MacBook Air a lovely, pricey machine.

I didn't dwell a lot on the MacBook Air when Apple first unveiled it in January 2008. Its thin profile and light weight were definitely impressive. But with an $1,800 price tag for the base model, slow processors, only an 80-gigabyte hard drive a...

I didn't dwell a lot on the MacBook Air when Apple first unveiled it in January 2008.

Its thin profile and light weight were definitely impressive. But with an $1,800 price tag for the base model, slow processors, only an 80-gigabyte hard drive and no DVD drive, the notebook was too expensive, too underpowered and too limited to get me too excited.

So when rumors surfaced that Apple planned a new version, I wasn't expecting a lot. But after getting my hands on one of the new MacBook Airs that Apple unveiled last month, I've been more than pleasantly surprised.

In fact, I love it.

In revamping its lineup of MacBook Airs, Apple made some key changes. First, it introduced a smaller model. Previously, your only choice was an Air with a 13-inch screen; now you can get a smaller, lighter one with an 11-inch screen.


And it trimmed the prices. The new entry-level MacBook Air, the one with the 11-inch screen, is priced at $1,000. A new Air with specifications comparable to the previous entry model, including its 13-inch screen, now costs just $1,300.

That's still high but within the range you'd pay for a high-end Windows-based laptop.

The Air's big difference from most of those other higher-end machines -- besides running Apple's much easier-to-use Mac operating system -- is that it doesn't have a hard drive. Instead, Apple is packing the Air with flash memory -- the same chip-based storage found in the iPhone, iPod and iPad.

This isn't the first time you've been able to get a laptop with flash-based storage; that was an option with the previous version of the Air and on machines from other manufacturers. But such machines have often been phenomenally expensive.

Flash prices, though, have dropped rapidly. While you still pay a premium for it, Apple has shown that you can now get a notebook with a decent amount of flash storage at a fairly reasonable price.

And flash has advantages over hard drives that are starting to make the trade-off in terms of price and storage space more than worth it. The most notable of these benefits is speed.

One of the things I've long hated about computers is just how long they take to get up and running. Even brand new ones can often take minutes. My experience with the Air was completely different. Thanks to flash, it boots up in about 14 seconds. That's faster than many laptops resume running after being in standby mode, yet alone how long they take to boot up from a standing start.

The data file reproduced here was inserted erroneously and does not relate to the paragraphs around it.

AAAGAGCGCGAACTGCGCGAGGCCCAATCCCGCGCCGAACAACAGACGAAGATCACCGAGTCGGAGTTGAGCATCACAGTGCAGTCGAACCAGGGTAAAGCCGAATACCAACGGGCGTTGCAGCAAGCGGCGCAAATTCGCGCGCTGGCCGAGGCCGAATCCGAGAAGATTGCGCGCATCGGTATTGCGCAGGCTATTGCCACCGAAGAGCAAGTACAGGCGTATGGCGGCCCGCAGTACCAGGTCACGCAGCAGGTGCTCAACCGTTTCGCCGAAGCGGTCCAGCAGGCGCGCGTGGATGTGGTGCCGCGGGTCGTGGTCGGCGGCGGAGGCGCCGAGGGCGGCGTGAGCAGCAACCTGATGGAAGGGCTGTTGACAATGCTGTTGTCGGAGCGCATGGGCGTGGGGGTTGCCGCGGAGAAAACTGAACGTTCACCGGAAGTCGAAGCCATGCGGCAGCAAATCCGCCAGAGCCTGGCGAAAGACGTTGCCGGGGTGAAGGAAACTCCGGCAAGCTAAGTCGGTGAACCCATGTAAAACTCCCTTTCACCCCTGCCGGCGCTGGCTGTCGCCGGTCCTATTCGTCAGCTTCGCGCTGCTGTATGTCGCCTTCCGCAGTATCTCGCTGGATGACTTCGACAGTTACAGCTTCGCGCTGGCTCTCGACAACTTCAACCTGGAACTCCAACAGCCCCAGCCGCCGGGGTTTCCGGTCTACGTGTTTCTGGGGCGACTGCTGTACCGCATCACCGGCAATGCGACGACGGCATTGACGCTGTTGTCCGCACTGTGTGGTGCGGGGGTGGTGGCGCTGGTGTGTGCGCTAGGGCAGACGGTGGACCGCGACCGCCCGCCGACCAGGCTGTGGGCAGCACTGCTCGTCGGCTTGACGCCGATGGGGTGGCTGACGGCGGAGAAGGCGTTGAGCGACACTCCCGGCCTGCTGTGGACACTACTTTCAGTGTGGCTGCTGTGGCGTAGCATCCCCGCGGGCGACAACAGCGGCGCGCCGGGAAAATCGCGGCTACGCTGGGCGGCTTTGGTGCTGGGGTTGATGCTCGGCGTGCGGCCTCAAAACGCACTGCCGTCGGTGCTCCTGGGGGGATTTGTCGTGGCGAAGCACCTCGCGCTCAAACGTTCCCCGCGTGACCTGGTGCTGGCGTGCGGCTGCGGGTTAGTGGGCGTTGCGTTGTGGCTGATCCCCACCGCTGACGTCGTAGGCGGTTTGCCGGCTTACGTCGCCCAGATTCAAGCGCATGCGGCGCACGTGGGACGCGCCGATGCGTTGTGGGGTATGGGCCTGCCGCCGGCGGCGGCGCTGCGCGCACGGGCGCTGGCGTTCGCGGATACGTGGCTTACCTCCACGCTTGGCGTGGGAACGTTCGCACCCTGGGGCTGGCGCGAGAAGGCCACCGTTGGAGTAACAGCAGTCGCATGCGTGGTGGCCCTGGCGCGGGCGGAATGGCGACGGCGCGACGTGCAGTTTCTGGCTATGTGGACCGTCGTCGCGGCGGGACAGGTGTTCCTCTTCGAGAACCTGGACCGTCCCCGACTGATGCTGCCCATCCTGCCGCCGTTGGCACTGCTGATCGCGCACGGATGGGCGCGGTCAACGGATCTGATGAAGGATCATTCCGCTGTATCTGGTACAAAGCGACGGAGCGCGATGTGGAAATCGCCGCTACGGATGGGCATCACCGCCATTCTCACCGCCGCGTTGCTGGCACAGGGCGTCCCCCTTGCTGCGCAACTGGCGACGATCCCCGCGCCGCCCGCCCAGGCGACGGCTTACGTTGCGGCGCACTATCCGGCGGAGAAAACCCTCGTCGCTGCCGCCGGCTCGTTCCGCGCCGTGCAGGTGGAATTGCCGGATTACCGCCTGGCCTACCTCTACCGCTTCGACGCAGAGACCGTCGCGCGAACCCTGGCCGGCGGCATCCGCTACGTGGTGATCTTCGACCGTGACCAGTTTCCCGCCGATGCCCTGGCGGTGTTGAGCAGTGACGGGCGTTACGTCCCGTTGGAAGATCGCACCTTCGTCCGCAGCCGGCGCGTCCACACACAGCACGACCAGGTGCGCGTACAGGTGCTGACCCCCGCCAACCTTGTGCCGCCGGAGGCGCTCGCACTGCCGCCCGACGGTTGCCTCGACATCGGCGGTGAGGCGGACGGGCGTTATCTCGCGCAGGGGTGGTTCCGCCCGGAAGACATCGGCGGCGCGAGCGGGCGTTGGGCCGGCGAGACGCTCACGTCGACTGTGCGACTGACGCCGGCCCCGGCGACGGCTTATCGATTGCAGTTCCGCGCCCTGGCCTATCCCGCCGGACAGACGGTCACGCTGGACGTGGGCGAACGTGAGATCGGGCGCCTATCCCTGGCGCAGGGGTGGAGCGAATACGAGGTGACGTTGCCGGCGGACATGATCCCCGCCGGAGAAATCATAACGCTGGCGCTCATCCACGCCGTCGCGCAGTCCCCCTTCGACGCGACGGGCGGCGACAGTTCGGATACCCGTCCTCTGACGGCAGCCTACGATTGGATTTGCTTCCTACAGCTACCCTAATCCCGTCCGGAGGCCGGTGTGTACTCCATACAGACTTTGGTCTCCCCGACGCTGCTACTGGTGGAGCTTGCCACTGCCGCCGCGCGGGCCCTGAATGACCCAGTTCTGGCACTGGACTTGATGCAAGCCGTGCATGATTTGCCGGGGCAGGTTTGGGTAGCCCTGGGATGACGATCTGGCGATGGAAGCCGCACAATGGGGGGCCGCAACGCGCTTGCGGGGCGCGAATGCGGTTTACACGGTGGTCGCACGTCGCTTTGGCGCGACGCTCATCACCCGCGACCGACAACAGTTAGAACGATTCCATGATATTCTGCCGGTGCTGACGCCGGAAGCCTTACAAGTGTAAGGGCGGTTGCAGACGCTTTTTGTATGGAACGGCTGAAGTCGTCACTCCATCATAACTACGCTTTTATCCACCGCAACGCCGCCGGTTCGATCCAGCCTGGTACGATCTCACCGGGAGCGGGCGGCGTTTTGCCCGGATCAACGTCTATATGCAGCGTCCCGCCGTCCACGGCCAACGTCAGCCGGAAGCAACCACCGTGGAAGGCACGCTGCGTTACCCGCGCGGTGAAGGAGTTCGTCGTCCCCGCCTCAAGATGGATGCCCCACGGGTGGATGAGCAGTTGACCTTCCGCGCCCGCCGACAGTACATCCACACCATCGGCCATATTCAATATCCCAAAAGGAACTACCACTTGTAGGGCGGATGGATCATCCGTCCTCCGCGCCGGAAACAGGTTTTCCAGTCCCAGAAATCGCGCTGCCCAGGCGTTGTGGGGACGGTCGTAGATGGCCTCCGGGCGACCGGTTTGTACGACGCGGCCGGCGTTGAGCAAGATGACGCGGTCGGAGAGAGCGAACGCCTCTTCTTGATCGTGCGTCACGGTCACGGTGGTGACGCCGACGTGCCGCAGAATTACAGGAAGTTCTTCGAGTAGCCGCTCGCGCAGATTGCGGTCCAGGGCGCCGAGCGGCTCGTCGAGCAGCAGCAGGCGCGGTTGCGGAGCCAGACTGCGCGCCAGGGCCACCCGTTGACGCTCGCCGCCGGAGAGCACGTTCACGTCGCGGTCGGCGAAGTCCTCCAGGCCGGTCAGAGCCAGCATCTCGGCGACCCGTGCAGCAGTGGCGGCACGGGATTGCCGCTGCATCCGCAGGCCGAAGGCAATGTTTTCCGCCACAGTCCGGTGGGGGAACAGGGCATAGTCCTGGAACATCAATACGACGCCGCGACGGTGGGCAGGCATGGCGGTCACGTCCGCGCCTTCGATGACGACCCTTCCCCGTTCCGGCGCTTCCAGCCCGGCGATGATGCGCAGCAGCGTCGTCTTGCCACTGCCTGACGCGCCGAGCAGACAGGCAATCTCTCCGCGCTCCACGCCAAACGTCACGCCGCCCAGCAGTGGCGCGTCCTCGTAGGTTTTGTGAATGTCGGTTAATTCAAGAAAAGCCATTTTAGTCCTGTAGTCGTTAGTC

And when the Air resumes running from standby mode, it takes less than three seconds. It's just amazing.


But the speed is apparent beyond that. The Air has a relatively slow processor from Intel. But thanks to the speed of the flash drive, you'd hardly know it. You don't have to wait for the computer to spin up the hard drive or read the data off it; instead, it's transferred nearly instantaneously. I didn't realize just how much of a drag a hard drive can be on a computer's performance until I started playing around with the Air.

And the Air's flash storage has other advantages. Because there are no hard disks spinning and you don't need a fan to cool them, it's completely silent. It's also much thinner and lighter. The Air is only 0.68 inches at its thickest point -- and a near-razor thin 0.11 inches at its narrowest. The 11-inch laptop weighs 2.3 pounds, while the 13-inch one weighs 2.9 pounds.

I often lug a laptop around with me in my backpack when I go to conferences or meetings. By the end of the day my back and shoulders are often sore.

Not so with the Air. I carried it around with me all day last week and hardly noticed it was there.

To be sure, the Air isn't perfect, and it obviously isn't for everyone. Even the entry-level model is pricey. It's a Mac, so it costs extra to run Windows software. And as fast as it is at everyday tasks, it isn't necessarily suited for graphics-heavy games or processor-intensive tasks such as video rendering.

Moreover, the entry-level model has just 64 gigabytes of storage, a scant amount considering you can now find laptops with 500-gigabyte or larger hard drives for hundreds of dollars less. With that little space, you may not be able to store all of your music, videos and photos.

Still, for its light weight and blazing fast speed, I think the Air is more than worth the trade-offs.




--Troy's rating: 4.8 out of 5

--Likes: Light; ultrathin; very speedy

--Dislikes: Pricey; demo model crashed; small storage space

--How much: $999 to $1,599, depending on model


What To Read Next
Get Local